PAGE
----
And, as an aside, Disney offered him (the one rescuer) the money to pre-empt any movies from the rescuers' point of view.

But what about movies about the difficulties of being picked out of a crowd for a reward?

While I think Long should bear the responsibility for most of his actions, I think it's contemptible that Disney offered only one person among the rescuers cash in return for rights....

Refuse any and all media contact.

mathowie, that may not have worked here. Long's difficulties may as well have stemmed from the wedge driven between him and his community because of his windfall... not talking to the media likely wouldn't have been effective unless no one had found out about his reward.
posted by weston at 1:52 PM on July 28, 2003


I don't know which is more depressing: suicide or cynicism.

Well one's a bit easier to adjust than the other...
posted by inpHilltr8r at 2:06 PM on July 28, 2003


tell Katie Couric, Regis, or anyone else that wants to exploit you to fuck right off when they ask for an interview

Feeling saucy today, User Number One? ;)

(I totally agree.)
posted by notsnot at 2:07 PM on July 28, 2003


MetaFilter: Fuck Right Off!

I like it!

(metafilter and fuck aren't in spellcheck?!)
posted by dorian at 2:16 PM on July 28, 2003


Refuse any and all media contact.

Geez how un-American can you get.

Selling your soul for 15 minutes of fame is the american way.
posted by carfilhiot at 2:18 PM on July 28, 2003


The guy's story is sad. But I'll take my chances with money and fame rather than miss out. If I do something heroic, I want the perks I'm due damn it.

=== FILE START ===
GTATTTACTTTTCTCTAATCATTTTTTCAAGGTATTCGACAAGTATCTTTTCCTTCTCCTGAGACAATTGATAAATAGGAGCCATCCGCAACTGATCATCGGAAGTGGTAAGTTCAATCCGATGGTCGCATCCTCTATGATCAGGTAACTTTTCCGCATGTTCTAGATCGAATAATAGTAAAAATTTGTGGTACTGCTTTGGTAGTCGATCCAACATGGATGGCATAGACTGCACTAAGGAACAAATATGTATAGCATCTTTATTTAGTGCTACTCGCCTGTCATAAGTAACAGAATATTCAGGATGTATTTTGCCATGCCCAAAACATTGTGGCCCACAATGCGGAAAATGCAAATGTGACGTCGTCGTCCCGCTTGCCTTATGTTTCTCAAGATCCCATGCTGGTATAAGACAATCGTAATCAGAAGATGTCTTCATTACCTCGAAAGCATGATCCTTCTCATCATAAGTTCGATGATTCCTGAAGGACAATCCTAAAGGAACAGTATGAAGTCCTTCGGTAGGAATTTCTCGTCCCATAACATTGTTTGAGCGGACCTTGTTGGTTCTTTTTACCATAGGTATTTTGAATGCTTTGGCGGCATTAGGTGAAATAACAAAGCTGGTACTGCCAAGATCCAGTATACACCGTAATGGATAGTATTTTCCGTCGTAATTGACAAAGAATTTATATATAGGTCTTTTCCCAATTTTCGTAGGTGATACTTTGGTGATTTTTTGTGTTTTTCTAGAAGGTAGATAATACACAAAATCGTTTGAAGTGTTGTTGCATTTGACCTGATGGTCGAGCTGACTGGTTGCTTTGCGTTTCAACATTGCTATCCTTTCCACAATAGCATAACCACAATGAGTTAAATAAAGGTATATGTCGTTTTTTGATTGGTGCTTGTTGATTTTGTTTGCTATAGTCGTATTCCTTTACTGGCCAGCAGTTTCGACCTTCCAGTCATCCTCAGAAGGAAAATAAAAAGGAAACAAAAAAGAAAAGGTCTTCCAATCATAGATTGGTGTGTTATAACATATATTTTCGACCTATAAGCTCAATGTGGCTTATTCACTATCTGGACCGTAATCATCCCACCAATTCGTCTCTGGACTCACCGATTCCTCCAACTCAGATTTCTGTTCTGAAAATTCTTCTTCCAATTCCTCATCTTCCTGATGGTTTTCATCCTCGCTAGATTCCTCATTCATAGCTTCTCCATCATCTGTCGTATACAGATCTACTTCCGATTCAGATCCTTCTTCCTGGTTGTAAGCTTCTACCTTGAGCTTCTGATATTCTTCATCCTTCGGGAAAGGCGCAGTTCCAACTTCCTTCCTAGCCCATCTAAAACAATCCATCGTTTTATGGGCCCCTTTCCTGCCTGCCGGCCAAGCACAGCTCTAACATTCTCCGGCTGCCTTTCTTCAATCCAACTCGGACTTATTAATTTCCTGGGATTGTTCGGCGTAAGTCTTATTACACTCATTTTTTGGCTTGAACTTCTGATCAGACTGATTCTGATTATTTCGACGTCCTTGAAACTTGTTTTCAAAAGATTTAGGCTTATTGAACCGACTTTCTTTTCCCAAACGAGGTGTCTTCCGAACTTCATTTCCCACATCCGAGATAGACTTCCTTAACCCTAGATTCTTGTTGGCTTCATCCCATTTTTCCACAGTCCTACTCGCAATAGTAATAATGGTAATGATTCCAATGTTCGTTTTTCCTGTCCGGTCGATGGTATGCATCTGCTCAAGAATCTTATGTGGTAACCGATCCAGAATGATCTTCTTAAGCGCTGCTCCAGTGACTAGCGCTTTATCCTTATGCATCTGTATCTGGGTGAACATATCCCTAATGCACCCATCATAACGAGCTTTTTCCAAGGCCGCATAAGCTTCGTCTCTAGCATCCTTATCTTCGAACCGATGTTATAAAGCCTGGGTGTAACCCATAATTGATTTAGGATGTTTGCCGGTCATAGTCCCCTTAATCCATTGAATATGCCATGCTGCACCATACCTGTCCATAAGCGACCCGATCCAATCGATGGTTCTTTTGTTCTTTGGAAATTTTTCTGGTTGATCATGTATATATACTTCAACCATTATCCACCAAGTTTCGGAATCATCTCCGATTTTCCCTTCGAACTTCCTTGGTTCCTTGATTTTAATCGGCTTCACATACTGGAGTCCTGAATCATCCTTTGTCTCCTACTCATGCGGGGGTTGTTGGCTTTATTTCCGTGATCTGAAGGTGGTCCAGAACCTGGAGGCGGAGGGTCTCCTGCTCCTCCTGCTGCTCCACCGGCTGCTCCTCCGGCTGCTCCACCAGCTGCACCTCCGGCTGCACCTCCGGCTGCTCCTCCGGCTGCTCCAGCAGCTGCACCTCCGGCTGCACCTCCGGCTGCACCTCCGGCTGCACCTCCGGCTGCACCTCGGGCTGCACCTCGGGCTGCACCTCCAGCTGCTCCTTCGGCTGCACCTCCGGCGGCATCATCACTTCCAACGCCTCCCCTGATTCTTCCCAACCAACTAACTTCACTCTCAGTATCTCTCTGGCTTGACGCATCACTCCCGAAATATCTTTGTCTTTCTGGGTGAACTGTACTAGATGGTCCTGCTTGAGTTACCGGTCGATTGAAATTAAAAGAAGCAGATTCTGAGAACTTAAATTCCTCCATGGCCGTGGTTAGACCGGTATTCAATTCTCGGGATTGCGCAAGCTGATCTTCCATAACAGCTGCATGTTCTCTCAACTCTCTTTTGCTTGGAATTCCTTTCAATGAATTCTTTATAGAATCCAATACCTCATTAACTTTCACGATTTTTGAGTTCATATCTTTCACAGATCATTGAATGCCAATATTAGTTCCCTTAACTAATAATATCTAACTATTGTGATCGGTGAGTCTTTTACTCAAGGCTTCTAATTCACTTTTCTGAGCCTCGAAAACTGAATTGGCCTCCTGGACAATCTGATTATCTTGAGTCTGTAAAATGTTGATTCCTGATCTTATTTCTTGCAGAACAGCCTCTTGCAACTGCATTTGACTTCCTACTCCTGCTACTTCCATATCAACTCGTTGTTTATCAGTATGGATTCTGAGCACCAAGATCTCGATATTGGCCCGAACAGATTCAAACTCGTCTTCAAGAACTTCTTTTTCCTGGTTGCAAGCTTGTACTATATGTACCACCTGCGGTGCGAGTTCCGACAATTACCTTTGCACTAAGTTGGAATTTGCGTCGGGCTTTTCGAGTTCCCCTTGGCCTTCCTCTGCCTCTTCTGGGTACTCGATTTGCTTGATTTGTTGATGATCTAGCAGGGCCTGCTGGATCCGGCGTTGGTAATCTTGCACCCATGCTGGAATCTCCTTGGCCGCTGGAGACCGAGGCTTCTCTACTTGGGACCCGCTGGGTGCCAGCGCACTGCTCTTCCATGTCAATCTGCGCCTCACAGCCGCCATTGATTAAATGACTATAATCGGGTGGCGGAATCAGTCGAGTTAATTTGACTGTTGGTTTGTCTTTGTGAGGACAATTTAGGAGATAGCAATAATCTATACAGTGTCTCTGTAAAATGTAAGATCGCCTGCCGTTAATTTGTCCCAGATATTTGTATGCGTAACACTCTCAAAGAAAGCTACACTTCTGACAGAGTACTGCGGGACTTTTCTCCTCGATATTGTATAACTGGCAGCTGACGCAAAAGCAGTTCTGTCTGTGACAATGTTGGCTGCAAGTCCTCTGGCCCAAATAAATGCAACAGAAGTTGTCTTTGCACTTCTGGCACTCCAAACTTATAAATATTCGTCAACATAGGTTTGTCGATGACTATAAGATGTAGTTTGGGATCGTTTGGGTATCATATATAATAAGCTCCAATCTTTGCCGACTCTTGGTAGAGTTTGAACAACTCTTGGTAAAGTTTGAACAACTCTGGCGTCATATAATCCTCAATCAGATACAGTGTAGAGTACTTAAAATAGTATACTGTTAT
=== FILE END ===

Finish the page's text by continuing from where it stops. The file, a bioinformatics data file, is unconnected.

The problem is those perks are a bit like heroin in how they affect some people. Your name in brights lights, people focusing their attention on you, everyone liking you, it's a fun reality. Until it changes and you crash.

The role of the other can't be overlooked, when someone else's bread and butter comes from pumping you up to the aforementioned heights, frankly, just be careful.

15 minutes of fame and 5 years of withdrawal.
posted by wah at 2:21 PM on July 28, 2003


Or not. Why not take the money and fame and go on with life? Just like thousands of "media stars/heros" do every year.

The thousands of stars that can deal with the pressure and exposure are pros. They have a team of publicists and handlers to get them through the day, and many have drug, alcohol, and relationship problems.

I know I can barely handle the stress that having a two-bit site like this requires sometimes, so I know there's no way in hell I could handle a real media spotlight. I say my sanity is worth more than the get-rich-quick dollars they can offer.
posted by mathowie at 2:21 PM on July 28, 2003


I don't get it. I haven't been reading about these miners in the papers, nor have I been seeing them on TV. I find it very difficult to feel sorry for people who feel they have lost their privacy when, quite simply, they are not in the spotlight any more. It's so 12 months ago...

In general, that's how the media works. Unless you're involved in a trial that can be drawn out over years, a single act of heroism isn't going to be getting repeat airplay after a couple of weeks. A month, max. Then you go back to your quiet life, with a nice monetary bonus for doing something you would have done anyway ("Awe shucks, I never thought of myself as a hero.") I just don't see what this guy's problem was where he thought suicide would be the perfect answer.